6 Ways To Keep Your Big Dog Agile
If you’re the owner of a big dog, you may not think of agility as being something you would need to concern yourself with. “Agility” in this context is not about your dog running an obstacle course, it is about keeping him or her active and healthy.
Your big dog looks to you for his health and exercise and here are six ways to keep your big dog agile and his joints healthy:
Warm up exercises are as important for your pet as they are for you.
If you have a big dog that is capable of running long distances with you, great! We urge you to start out slowly, allow her to warm up her muscles and then begin your run. Dogs can get “sports” injuries and muscle pulls just as their humans can if they don’t warm up before a run.
Feed a healthy, balanced diet.
It’s as much about the brand of food you feed as it is the amount of food you feed your big dog. Ask your veterinarian for advice on the caloric intake your pet should have. This will likely depend on his age, activity level as well as the type of food you feed.
Keep your pet lean.
This goes along with feeding a healthy, balanced diet as well as making certain your big dog gets sufficient exercise. In a big dog, even an additional pound or two of body weight on her frame can lead to hip and joint issues. The more weight he has to carry, the more strain on his joints and greater chance he will suffer muscle aches.
Vary the exercise and activity your pet gets.
To keep your pet interested and to lessen the likelihood of an injury, go for a run with your big dog one day (if he is healthy enough to do so), take a long walk in hilly terrain the next, go swimming on another day, play fetch or other games in the backyard. Keep your dog mentally and physically stimulated.
Be vigilant in the care of your big dog.
If you notice he is limping after a long walk, check his paws to make certain there is nothing stuck between the pads or that he has cut himself. If the limp persists or if he cries out in pain if you touch it, call your veterinarian as he may have injured himself on the walk. If you notice she seems stiff when getting up or down, it could be a sign of an injury or arthritis. Does your dog do the “bunny hop” when she runs? This could be the sign of a leg or hip injury. Give your dog a comfortable place to lie when you’re done with your exercise and for all of the hours throughout the day when he is resting.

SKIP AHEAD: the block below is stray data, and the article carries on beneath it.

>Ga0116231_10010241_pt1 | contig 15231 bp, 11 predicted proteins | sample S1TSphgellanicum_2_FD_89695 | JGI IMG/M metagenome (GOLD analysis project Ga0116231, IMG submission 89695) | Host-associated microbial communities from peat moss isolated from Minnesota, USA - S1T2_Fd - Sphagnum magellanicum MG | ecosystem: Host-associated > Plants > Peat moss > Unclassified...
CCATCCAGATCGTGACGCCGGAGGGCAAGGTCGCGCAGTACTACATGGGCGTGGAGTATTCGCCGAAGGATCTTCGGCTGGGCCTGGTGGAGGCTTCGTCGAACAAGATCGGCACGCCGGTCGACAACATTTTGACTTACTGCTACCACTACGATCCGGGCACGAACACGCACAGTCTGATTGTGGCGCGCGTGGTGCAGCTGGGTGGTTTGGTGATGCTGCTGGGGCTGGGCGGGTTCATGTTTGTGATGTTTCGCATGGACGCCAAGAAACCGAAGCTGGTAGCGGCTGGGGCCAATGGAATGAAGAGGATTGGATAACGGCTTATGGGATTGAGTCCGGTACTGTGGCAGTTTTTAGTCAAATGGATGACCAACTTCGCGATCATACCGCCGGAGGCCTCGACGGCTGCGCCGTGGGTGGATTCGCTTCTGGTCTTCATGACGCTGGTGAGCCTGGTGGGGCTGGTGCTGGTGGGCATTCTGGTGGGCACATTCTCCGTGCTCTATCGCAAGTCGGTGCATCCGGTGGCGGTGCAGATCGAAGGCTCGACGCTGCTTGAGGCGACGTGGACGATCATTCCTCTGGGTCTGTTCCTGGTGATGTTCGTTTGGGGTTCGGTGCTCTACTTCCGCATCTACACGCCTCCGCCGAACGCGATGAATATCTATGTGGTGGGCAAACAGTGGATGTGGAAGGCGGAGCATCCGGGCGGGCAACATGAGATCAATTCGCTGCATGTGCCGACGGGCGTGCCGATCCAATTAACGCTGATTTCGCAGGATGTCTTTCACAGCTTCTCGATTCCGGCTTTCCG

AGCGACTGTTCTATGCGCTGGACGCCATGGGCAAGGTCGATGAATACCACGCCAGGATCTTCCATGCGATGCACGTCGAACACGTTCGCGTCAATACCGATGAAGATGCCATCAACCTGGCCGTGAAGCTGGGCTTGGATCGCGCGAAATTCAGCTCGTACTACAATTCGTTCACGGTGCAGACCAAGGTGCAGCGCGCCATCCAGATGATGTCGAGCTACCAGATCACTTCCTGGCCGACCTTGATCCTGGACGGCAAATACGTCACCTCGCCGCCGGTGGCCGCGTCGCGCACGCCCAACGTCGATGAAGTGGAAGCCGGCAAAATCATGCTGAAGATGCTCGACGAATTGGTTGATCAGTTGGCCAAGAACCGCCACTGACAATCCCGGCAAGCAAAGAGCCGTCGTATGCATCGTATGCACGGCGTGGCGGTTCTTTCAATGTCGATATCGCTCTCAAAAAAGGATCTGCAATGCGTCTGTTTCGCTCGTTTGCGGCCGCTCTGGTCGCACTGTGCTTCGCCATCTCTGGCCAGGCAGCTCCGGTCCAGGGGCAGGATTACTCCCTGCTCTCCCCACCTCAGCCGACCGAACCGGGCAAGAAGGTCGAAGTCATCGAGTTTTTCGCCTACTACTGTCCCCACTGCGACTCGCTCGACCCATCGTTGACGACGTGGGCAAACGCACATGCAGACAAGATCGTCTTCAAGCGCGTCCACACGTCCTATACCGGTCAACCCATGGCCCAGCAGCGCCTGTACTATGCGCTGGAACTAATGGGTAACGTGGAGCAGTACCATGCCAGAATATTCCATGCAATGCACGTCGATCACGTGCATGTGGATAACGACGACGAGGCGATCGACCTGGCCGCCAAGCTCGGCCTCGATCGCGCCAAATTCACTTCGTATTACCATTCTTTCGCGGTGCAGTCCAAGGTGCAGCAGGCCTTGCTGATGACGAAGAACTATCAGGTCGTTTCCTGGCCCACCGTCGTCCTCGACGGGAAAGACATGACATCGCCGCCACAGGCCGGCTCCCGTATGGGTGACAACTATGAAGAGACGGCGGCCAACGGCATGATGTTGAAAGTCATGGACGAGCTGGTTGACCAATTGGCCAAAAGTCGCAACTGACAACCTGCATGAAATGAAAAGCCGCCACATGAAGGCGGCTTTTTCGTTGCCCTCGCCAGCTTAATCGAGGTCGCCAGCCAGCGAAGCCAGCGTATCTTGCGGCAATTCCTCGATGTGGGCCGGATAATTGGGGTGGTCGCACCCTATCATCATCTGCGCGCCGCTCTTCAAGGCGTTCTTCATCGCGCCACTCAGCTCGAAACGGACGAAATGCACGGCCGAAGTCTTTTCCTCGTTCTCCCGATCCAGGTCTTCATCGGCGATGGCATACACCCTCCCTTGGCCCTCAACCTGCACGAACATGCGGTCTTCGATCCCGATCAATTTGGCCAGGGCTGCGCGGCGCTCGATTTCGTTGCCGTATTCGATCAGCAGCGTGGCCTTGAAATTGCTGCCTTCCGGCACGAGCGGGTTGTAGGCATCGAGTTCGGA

Build in recovery time.
Just as humans need time to rest and recover from a vigorous workout, so too does your big dog. If you run on one day, walk the next. Take a day off to simply lie around the house and relax together. This is especially true if you notice your dog developing any kind of a limp or if your veterinarian indicates he has canine arthritis. A dog with canine arthritis should still exercise, as moving will keep his joints limber and prevent them from seizing up; you might just need to slow down the level of activity or shorten your walks. Your veterinarian is your best source for advice on the level of activity that is safe for your big dog.
If you’ve ever wondered whether your dog is developing canine arthritis or what to do if he’s been diagnosed, grab a copy of our Canine Arthritis Guide
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